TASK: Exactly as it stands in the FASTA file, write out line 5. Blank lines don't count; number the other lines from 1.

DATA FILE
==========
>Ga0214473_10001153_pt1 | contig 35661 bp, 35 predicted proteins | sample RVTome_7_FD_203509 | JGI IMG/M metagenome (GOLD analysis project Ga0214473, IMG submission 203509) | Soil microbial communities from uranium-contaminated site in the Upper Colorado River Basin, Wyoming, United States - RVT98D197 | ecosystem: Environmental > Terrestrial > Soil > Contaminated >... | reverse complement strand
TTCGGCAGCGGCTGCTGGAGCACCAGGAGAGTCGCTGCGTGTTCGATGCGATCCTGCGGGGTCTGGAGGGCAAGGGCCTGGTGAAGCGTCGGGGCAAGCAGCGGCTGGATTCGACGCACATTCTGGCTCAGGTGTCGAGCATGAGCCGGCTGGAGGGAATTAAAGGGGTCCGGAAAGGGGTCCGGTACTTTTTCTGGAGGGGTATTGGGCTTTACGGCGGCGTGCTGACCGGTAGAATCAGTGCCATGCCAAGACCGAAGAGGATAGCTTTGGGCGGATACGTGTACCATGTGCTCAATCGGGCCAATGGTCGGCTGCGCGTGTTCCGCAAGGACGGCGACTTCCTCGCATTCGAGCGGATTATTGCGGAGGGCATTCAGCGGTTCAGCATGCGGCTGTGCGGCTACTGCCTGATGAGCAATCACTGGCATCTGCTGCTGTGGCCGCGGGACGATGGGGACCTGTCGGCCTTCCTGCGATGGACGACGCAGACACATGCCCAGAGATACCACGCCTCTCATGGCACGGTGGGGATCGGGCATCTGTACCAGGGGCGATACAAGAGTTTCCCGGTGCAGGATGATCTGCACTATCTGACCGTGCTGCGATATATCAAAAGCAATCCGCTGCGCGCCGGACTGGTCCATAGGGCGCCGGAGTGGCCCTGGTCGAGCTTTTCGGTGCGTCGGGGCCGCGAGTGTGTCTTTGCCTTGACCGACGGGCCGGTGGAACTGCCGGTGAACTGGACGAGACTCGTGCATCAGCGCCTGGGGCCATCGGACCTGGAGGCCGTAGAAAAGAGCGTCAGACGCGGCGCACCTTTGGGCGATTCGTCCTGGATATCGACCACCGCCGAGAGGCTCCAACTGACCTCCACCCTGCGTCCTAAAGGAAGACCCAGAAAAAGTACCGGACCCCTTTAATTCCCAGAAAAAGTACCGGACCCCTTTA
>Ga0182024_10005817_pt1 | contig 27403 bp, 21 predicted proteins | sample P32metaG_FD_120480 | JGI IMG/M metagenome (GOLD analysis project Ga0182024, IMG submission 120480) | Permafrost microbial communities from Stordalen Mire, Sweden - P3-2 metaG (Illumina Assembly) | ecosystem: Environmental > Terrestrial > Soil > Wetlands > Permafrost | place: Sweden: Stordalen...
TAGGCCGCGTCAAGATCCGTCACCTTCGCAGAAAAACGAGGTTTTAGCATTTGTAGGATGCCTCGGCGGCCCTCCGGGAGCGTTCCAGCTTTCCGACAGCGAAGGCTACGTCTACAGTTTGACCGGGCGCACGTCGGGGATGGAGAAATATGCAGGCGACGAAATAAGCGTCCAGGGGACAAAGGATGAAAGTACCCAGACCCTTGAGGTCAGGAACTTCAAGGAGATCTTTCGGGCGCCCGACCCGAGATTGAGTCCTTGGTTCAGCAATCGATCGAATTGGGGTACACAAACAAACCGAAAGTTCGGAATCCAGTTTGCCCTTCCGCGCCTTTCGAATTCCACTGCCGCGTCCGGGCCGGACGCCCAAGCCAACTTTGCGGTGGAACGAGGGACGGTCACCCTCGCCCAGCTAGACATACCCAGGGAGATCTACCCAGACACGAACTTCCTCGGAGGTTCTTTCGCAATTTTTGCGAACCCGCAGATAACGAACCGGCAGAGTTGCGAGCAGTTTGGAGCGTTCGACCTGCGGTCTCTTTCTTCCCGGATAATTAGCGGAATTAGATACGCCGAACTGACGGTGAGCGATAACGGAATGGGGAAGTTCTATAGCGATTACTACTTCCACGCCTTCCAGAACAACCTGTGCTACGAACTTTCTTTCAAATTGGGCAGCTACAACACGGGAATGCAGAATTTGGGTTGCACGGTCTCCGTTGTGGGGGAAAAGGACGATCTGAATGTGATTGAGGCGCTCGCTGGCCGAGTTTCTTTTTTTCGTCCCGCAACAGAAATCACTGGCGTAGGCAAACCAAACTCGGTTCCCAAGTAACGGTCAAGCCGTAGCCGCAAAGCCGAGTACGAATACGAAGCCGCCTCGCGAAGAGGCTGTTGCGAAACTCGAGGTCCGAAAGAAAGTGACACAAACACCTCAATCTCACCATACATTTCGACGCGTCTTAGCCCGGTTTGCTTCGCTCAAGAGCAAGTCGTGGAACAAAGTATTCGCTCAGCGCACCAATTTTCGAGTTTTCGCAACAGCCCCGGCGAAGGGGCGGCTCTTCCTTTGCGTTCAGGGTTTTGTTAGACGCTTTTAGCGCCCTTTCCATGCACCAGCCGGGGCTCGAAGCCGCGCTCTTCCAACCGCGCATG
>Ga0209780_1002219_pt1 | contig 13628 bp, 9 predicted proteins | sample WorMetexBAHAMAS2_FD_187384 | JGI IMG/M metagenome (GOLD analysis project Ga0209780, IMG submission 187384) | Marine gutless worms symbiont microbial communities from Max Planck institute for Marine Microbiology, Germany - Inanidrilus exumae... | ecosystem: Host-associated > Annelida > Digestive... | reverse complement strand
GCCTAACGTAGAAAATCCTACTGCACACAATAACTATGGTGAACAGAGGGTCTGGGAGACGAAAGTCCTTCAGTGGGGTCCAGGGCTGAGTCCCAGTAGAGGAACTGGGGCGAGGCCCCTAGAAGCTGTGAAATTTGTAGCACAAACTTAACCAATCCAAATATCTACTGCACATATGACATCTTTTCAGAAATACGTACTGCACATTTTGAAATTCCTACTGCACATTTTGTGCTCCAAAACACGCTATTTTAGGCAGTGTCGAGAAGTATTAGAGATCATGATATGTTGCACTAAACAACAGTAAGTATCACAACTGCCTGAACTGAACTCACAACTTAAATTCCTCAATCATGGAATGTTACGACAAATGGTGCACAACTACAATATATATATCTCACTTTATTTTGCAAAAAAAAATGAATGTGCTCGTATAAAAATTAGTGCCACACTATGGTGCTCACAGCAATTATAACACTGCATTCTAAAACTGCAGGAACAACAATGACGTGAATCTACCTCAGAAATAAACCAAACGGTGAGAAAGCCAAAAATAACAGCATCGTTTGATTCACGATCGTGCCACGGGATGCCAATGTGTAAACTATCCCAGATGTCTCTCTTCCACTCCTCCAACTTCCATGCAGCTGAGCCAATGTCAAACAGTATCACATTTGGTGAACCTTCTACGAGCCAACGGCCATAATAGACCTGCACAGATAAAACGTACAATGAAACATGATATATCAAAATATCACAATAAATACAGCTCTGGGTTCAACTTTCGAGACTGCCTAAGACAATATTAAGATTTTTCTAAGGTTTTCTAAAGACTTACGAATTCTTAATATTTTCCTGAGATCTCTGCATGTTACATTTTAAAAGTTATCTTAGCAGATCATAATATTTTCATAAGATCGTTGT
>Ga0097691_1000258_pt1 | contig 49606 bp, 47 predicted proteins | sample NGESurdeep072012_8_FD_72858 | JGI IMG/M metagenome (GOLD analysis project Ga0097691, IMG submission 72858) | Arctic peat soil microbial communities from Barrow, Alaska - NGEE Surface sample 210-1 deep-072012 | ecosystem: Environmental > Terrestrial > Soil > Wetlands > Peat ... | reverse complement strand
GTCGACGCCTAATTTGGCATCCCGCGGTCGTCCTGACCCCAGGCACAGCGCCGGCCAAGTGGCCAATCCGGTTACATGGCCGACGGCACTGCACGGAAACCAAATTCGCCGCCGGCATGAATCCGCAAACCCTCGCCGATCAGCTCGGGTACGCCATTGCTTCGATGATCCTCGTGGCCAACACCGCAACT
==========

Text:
>Ga0209780_1002219_pt1 | contig 13628 bp, 9 predicted proteins | sample WorMetexBAHAMAS2_FD_187384 | JGI IMG/M metagenome (GOLD analysis project Ga0209780, IMG submission 187384) | Marine gutless worms symbiont microbial communities from Max Planck institute for Marine Microbiology, Germany - Inanidrilus exumae... | ecosystem: Host-associated > Annelida > Digestive... | reverse complement strand